21. I am looking for definitive information on running rigging belaying points for a fourth rate of 1695. I have scoured Lees and Anderson and there is a lot of information there that is helpful, but in the words of R.C. Anderson It would be impossible - for me at any rate - to give a complete list of the type and position of the fastening of every rope. It is many years since he wrote that statement so I am hoping someone can lead me to THE definitive source on belaying points for this era. There is a model of a 50 gun fourth rate of 1693 (possibly the Portland), and a model of a 60 gun of 1703 at Annapolis for which I have photos from the past but I only have a few photos and they were not taken with the thoughts of following running rigging lines. If necessary I will have to go back up to Maryland and spend a day or two photographing and sketching lines, but would love to avoid that if possible. There is a fully rigged model of a 50 gun of 1695 at NMM, but going there and getting to the model and taking photos is probably not possible. Any leads, information, and help of any kind would be most welcome. Allan
  22. allanyed

    Belaying points circa 1695

    Thank you gentlemen. I did purchase higher resolution photos of a 1695 50 gun fourth rate from NMM and they are somewhat of a help, albeit not as good as actually having a chance to stand in front of the model and drawing the belaying points for each line. With these photos, Lees, Anderson and a myriad of other sources, I do hope it will be as detailed and accurate as possible. There are some conflicts between the sources, but I believe that is not unusual when doing any kind of research in this hobby of ours. Allan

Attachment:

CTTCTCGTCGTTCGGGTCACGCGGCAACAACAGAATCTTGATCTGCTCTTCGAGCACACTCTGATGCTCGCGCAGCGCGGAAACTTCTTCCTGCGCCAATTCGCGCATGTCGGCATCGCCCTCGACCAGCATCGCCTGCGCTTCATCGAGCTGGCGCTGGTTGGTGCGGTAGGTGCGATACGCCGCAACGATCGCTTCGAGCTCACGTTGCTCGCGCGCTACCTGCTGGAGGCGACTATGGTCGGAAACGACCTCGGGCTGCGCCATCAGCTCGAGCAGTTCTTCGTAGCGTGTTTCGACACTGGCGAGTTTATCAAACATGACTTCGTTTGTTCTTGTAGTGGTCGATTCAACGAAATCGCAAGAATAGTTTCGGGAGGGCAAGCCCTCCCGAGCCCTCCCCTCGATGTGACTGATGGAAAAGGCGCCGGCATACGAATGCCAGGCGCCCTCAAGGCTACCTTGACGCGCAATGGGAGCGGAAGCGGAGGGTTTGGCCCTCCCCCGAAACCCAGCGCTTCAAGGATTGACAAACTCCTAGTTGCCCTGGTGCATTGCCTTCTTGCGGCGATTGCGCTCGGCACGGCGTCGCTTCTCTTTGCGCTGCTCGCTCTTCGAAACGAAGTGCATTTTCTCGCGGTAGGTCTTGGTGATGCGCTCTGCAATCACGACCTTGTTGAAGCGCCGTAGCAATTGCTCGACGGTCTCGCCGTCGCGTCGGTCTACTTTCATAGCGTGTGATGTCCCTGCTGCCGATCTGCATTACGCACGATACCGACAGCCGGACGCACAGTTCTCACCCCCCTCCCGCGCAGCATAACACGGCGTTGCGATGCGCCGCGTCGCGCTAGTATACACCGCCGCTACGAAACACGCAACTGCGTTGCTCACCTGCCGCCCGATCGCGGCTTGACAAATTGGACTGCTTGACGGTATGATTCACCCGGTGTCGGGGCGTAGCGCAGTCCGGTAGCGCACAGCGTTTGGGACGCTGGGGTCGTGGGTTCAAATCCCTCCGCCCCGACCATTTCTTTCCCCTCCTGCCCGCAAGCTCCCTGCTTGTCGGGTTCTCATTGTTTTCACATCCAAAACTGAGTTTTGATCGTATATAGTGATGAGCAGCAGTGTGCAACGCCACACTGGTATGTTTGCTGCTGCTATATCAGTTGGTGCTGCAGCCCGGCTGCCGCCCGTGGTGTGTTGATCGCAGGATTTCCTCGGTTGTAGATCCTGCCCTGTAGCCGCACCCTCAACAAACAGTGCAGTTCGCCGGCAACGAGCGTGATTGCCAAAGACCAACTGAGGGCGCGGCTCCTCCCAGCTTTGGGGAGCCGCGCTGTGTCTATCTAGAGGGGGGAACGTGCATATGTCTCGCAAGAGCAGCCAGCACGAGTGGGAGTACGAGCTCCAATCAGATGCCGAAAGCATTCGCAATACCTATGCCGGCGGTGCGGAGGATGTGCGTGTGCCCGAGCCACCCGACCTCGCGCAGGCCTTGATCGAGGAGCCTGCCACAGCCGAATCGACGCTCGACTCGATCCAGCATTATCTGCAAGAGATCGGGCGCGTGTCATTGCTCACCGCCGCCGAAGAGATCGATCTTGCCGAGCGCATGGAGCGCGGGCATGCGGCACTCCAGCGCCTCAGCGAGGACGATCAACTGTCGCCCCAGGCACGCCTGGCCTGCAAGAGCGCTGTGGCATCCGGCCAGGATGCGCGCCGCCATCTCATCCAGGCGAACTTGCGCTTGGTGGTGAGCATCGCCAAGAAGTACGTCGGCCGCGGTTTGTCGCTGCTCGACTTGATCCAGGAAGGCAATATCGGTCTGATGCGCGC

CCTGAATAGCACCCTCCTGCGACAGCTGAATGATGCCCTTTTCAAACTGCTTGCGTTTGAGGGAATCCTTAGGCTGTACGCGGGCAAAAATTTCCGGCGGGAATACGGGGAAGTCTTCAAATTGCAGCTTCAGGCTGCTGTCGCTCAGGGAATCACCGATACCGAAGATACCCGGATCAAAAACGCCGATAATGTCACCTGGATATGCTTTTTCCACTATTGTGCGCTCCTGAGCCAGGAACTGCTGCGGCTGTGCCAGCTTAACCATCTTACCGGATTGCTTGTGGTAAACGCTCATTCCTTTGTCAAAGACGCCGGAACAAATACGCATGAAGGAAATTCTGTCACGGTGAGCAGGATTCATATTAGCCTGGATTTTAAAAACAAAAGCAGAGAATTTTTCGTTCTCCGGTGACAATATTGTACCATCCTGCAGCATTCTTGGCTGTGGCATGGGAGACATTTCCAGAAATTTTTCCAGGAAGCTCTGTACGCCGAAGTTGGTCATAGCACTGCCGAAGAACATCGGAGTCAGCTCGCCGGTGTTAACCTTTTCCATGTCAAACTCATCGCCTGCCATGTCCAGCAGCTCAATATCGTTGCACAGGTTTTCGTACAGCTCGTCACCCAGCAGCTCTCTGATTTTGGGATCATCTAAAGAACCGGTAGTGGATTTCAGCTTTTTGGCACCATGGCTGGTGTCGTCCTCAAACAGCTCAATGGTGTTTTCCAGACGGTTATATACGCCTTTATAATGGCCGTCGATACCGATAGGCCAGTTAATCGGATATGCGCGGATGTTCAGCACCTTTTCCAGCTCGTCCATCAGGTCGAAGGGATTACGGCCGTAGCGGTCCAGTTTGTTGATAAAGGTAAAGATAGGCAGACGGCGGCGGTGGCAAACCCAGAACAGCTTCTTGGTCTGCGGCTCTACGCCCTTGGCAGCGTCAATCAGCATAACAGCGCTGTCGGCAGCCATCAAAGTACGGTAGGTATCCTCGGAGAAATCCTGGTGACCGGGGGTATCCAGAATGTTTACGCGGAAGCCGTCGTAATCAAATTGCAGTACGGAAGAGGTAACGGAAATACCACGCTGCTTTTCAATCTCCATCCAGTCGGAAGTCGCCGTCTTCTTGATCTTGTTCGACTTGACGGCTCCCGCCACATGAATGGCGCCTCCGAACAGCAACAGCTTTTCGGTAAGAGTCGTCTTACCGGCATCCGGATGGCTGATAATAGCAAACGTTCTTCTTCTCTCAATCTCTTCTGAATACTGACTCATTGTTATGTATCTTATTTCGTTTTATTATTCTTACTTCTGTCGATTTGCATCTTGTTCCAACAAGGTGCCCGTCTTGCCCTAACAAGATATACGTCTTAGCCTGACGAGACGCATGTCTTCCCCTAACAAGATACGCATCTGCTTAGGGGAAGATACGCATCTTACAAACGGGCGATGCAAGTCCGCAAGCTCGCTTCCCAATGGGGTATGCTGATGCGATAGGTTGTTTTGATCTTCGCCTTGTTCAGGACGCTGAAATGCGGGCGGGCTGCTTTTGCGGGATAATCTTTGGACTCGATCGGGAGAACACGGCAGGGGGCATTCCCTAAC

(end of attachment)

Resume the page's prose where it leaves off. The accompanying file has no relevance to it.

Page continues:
23. I think Lees has erred in his formula regarding brace pendants and braces, but who am I to judge? Again, reference is to Litchfield, a fourth rate of 1695. For the main yard brace, using his calculations, the pendant is 4" circumference, the brace is 2 1/4" circumference. The foreyard brace pendant is 3 1/8" and the brace itself is 1 7/8" (I have rounded to the nearest 1/8th.) Now is the problem, using his calculations, the cross jack brace pendant is 5" and the brace is 2 3/4" circumference. This makes not sense to me as the cross jack is much smaller than the lower main yard yet the brace pendants and braces are larger than both the foreyard and main yard brace pendants and braces. Any help will be greatly appreciated as always! Allan
  24. allanyed

    Cross Jack brace pendants and braces

    Thanks Dave. This makes sense and I have strong doubts that the figures in Steel would be that far off so will go with that information. Regarding rounding to the nearest 1/2", even if that is not the case for real world sizing, it is likely fine for 3/16" or 1/4" scaling. Those were my thoughts for when it comes time to make or buy rope. Allan
  25. allanyed

    Main topgallant Stay question

    Warner Dave makes a great point. Also, regarding your question, at least for English ships, it appears to be a similar fit. Lees states that an eye is formed so the stay is tight on the topgallant mast. Keep in mind it is tapered so if the eye is a bit small, it can be made to slide it down to the proper location on the mast. Might take a little fidgeting but should plenty tight enough. If you do want to use glue, a little watered down white glue or even carpenter's glue will do the trick. CA is not always the best "solution" to put on a line as it will make it brittle and probably discolored. Allan